Getting Serious about K-12 Educational Goals Costs $2 Billion Annually

April 24, 2018

Policy Analysis
April 24, 2018

(download pdf with embedded links to sources)


Getting Serious about K-12 Educational Goals Costs $2 Billion Annually


Dave Wells, Ph.D.

Research Director, Grand Canyon Institute


In two short months the #REDforED movement has already successfully pressured the legislature to pass a 20-year extension of the 0.6 percent education sales tax and moved Governor Doug Ducey from a 1 percent pay raise for teachers to a three-year commitment to raise salaries by about 20 percent, assuming revenues stay flush.


#REDforED leaders have been skeptical that those funds are sufficiently stable as they are largely premised on continued robust economic growth.  Teacher pay raises are only one of the demands put forward by Arizona Educators United, the organization leading the #REDforED movement. Other demands include competitive pay for education support staff (counselors, speech therapists, bus drivers, cafeteria workers, etc.), the restoration of education funding to 2008 levels, and suspending tax cuts until the state’s per-pupil funding reaches the national average, which would require a nearly $3,000 per-pupil increase.


However, if the debate solely focuses on education-related expenditures, we lose track of our ultimate goal, improving Arizona’s educational performance. How much funding does Arizona need to meet its educational goals?


In September of 2017 Governor Ducey helped lead a coalition of community, business, philanthropic and education organizations in setting a goal that 60 percent of Arizona adults aged 25-64 attain a postsecondary degree or certificate by the year 2030, up from the current 42 percent. Reaching that goal is imperative, since the Governor and business leaders agree that within 5 years, nearly 70 percent of jobs will require education beyond high school.  A key part of attaining that goal is “improving the K-12 pipeline.”  The goals identified there were “increasing pre-kindergarten enrollment, third-grade reading levels, eight-grade math scores, and high-school graduation rates.”

Lumina PostSecondary Achievement


For instance, Arizona’s high school graduation rate of 78 percent is in the bottom third of the country. California and Texas have similar portions of non-Hispanic white and Hispanic students yet do a better job graduating them.  In recent years those states have improved, while Arizona has been stagnant.


Two coalition partners—Expect More Arizona and The Center for the Future of Arizona— developed the Arizona Education Progress Meter that outlined a complementary set of goals to be reached by 2030.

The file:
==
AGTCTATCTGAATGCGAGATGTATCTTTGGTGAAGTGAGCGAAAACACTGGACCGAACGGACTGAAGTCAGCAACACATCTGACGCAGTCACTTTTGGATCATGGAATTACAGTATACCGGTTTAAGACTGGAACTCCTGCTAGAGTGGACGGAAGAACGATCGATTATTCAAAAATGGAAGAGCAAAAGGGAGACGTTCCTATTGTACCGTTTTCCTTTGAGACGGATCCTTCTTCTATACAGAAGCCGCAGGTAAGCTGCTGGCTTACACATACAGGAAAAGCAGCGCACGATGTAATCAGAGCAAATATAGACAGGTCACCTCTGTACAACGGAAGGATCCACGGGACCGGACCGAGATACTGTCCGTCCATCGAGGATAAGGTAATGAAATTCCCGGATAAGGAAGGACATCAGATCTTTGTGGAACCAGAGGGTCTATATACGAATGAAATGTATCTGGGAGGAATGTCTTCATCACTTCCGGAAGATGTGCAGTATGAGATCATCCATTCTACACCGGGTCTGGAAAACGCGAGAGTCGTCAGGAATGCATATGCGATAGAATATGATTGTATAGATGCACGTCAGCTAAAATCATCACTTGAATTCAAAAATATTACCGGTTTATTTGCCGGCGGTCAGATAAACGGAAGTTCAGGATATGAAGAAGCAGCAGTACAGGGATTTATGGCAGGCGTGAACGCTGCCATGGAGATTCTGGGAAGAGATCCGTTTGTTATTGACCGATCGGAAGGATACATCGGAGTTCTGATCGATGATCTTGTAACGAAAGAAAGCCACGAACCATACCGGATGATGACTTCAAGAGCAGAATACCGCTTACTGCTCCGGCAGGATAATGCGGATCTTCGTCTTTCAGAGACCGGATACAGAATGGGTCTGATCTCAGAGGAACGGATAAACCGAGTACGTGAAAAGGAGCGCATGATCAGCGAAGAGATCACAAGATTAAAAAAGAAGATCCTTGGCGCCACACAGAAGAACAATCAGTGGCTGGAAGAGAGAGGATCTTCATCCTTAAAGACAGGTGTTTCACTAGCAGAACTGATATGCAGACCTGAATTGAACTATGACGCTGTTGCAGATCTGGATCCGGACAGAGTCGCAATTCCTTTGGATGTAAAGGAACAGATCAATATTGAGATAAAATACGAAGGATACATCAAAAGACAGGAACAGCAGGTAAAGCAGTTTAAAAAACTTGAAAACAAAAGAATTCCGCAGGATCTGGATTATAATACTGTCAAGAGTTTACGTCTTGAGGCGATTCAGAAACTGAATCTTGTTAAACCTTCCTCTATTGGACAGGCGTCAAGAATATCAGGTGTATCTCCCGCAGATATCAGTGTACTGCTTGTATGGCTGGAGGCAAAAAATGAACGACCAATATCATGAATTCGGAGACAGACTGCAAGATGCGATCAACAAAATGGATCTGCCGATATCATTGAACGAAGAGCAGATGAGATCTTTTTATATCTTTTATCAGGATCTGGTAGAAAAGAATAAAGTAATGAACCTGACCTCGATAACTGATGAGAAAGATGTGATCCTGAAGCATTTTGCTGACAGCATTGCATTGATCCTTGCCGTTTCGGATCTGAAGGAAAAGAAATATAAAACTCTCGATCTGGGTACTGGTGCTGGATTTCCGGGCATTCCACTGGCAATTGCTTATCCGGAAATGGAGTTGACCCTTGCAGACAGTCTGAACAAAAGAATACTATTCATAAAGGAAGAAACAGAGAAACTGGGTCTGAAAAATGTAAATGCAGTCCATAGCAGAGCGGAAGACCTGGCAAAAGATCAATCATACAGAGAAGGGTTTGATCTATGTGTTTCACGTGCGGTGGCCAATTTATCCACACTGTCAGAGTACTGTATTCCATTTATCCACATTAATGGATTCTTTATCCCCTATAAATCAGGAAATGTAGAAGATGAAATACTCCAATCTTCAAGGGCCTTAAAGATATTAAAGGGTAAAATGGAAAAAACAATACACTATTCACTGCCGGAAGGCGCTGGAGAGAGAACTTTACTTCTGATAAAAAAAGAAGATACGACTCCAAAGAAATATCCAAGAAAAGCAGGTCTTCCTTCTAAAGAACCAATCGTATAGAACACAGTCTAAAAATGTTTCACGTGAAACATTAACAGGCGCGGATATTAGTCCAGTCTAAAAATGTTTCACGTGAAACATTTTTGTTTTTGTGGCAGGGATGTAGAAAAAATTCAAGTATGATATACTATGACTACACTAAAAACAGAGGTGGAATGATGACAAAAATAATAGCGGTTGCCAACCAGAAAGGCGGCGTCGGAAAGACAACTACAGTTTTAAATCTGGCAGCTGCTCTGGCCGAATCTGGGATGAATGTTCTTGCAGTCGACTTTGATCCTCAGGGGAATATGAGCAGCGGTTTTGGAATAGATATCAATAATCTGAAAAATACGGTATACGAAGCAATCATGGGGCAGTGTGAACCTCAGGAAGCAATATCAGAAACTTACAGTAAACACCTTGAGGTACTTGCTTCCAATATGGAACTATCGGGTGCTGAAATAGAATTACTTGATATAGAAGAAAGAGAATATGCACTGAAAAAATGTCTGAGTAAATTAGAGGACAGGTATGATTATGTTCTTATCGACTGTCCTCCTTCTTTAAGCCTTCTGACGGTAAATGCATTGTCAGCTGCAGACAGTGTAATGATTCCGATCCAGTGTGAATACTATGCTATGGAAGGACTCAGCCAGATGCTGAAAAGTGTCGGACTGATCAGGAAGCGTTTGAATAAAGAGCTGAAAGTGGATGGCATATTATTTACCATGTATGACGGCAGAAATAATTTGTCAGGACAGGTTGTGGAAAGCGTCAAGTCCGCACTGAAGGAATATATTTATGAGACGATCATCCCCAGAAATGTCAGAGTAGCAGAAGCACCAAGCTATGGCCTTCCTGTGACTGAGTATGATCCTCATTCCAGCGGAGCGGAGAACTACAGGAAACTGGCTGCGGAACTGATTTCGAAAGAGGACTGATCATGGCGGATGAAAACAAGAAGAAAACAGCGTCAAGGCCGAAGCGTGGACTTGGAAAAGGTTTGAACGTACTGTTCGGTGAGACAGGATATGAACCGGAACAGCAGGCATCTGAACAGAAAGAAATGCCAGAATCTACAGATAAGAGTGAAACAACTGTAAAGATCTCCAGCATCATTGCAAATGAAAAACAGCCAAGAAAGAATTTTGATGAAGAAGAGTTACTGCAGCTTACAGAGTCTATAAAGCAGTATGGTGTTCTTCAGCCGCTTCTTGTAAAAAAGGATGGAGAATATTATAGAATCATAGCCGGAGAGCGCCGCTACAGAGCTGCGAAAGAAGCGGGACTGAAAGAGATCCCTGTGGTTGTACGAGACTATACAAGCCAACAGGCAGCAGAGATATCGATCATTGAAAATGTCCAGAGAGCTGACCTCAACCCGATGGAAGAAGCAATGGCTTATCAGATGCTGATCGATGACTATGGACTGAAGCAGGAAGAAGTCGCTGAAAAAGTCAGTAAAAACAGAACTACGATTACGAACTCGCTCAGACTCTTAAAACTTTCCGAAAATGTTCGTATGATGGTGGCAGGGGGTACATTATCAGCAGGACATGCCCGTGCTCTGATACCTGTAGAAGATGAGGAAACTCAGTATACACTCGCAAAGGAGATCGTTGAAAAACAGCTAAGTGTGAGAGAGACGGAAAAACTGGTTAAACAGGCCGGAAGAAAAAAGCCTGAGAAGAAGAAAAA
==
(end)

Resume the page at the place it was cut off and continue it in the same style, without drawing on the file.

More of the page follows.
Any discussion of educational investments ought to have these goals in mind. To reach these goals the state will need to identify new and dedicated funding sources—as there are not sufficient funds from economic growth or potential fund sweeps or savings from other governmental services to meet these needs.  The state can start, however, with the $200 million in anticipated added revenue due to recently enacted federal tax reform including limits to deductions that will boost state revenue as estimated by the state’s department of revenue.  Beyond that initial funding, the state will need to consider some combination of boosting the state income tax, examining potential services for taxation, increasing the state-education sales tax, removing some of the recently enacted corporate tax cuts, possibly reinstating a statewide property tax, and reviewing current state tax credits.




The Grand Canyon Institute (GCI) has identified the following necessary education investments to reach the 2030 goals as well as correct K-12 capital deficiencies.


  • Early Childhood Education—To meet the needs of children under the poverty line so they can be successful in school: $200 million.


  • Teacher Salaries—To provide a $10,000 flat raise to Arizona’s teachers: $686 million. This will also improve student achievement by reducing the teacher shortage and enhancing recruitment and retention of teachers. A flat raise achieves these results better than a percentage increase.


  • Added Interventions—To elevate student performance to achieve goals for third grade reaching, eighth grade math and high school graduation: $250 million


  • Refilling Prior State Investments: $991 million[1]
  • Soft Capital and Capital Overlay now known as District Additional Assistance: $352 million
  • All-day Kindergarten: $265 million
  • New School Construction: $284 million
  • Building Renewal Funds: $90 million


Total Annual Investment: $2.1 billion

[1] These are funds that were cut from 2008 onwards during the Great Recession.